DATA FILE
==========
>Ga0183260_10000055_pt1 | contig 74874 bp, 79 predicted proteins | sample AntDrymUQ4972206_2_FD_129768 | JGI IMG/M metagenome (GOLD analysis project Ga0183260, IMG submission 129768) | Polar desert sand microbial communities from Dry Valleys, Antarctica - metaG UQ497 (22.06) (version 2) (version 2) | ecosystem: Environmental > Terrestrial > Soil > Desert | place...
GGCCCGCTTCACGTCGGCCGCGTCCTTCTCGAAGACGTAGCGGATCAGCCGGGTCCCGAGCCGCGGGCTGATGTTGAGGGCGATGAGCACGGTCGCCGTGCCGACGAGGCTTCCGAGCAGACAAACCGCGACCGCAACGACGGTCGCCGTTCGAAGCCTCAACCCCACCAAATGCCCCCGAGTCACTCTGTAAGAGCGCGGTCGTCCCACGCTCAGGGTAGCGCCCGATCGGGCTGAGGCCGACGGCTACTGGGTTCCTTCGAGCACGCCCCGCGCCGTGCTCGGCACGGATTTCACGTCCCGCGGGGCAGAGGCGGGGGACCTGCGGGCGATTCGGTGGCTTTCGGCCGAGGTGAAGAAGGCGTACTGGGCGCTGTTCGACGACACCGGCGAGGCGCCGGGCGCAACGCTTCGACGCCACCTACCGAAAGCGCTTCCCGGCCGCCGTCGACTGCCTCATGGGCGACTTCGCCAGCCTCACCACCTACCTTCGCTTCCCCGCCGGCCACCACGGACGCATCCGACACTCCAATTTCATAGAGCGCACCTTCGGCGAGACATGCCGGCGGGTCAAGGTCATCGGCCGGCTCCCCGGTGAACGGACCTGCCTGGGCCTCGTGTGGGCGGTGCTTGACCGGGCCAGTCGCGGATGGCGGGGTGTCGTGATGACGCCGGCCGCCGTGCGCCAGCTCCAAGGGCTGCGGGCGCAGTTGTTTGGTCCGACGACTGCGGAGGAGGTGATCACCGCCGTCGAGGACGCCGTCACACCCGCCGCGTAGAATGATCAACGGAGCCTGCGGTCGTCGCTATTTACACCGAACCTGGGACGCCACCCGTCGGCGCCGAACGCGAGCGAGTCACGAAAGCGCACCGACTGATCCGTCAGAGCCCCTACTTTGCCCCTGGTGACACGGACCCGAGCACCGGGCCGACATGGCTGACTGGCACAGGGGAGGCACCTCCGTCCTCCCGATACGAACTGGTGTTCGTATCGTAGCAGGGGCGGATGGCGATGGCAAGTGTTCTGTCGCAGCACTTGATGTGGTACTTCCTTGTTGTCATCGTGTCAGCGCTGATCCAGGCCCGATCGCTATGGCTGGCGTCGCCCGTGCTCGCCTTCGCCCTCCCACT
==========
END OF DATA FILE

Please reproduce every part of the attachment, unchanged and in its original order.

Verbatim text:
>Ga0183260_10000055_pt1 | contig 74874 bp, 79 predicted proteins | sample AntDrymUQ4972206_2_FD_129768 | JGI IMG/M metagenome (GOLD analysis project Ga0183260, IMG submission 129768) | Polar desert sand microbial communities from Dry Valleys, Antarctica - metaG UQ497 (22.06) (version 2) (version 2) | ecosystem: Environmental > Terrestrial > Soil > Desert | place...
GGCCCGCTTCACGTCGGCCGCGTCCTTCTCGAAGACGTAGCGGATCAGCCGGGTCCCGAGCCGCGGGCTGATGTTGAGGGCGATGAGCACGGTCGCCGTGCCGACGAGGCTTCCGAGCAGACAAACCGCGACCGCAACGACGGTCGCCGTTCGAAGCCTCAACCCCACCAAATGCCCCCGAGTCACTCTGTAAGAGCGCGGTCGTCCCACGCTCAGGGTAGCGCCCGATCGGGCTGAGGCCGACGGCTACTGGGTTCCTTCGAGCACGCCCCGCGCCGTGCTCGGCACGGATTTCACGTCCCGCGGGGCAGAGGCGGGGGACCTGCGGGCGATTCGGTGGCTTTCGGCCGAGGTGAAGAAGGCGTACTGGGCGCTGTTCGACGACACCGGCGAGGCGCCGGGCGCAACGCTTCGACGCCACCTACCGAAAGCGCTTCCCGGCCGCCGTCGACTGCCTCATGGGCGACTTCGCCAGCCTCACCACCTACCTTCGCTTCCCCGCCGGCCACCACGGACGCATCCGACACTCCAATTTCATAGAGCGCACCTTCGGCGAGACATGCCGGCGGGTCAAGGTCATCGGCCGGCTCCCCGGTGAACGGACCTGCCTGGGCCTCGTGTGGGCGGTGCTTGACCGGGCCAGTCGCGGATGGCGGGGTGTCGTGATGACGCCGGCCGCCGTGCGCCAGCTCCAAGGGCTGCGGGCGCAGTTGTTTGGTCCGACGACTGCGGAGGAGGTGATCACCGCCGTCGAGGACGCCGTCACACCCGCCGCGTAGAATGATCAACGGAGCCTGCGGTCGTCGCTATTTACACCGAACCTGGGACGCCACCCGTCGGCGCCGAACGCGAGCGAGTCACGAAAGCGCACCGACTGATCCGTCAGAGCCCCTACTTTGCCCCTGGTGACACGGACCCGAGCACCGGGCCGACATGGCTGACTGGCACAGGGGAGGCACCTCCGTCCTCCCGATACGAACTGGTGTTCGTATCGTAGCAGGGGCGGATGGCGATGGCAAGTGTTCTGTCGCAGCACTTGATGTGGTACTTCCTTGTTGTCATCGTGTCAGCGCTGATCCAGGCCCGATCGCTATGGCTGGCGTCGCCCGTGCTCGCCTTCGCCCTCCCACT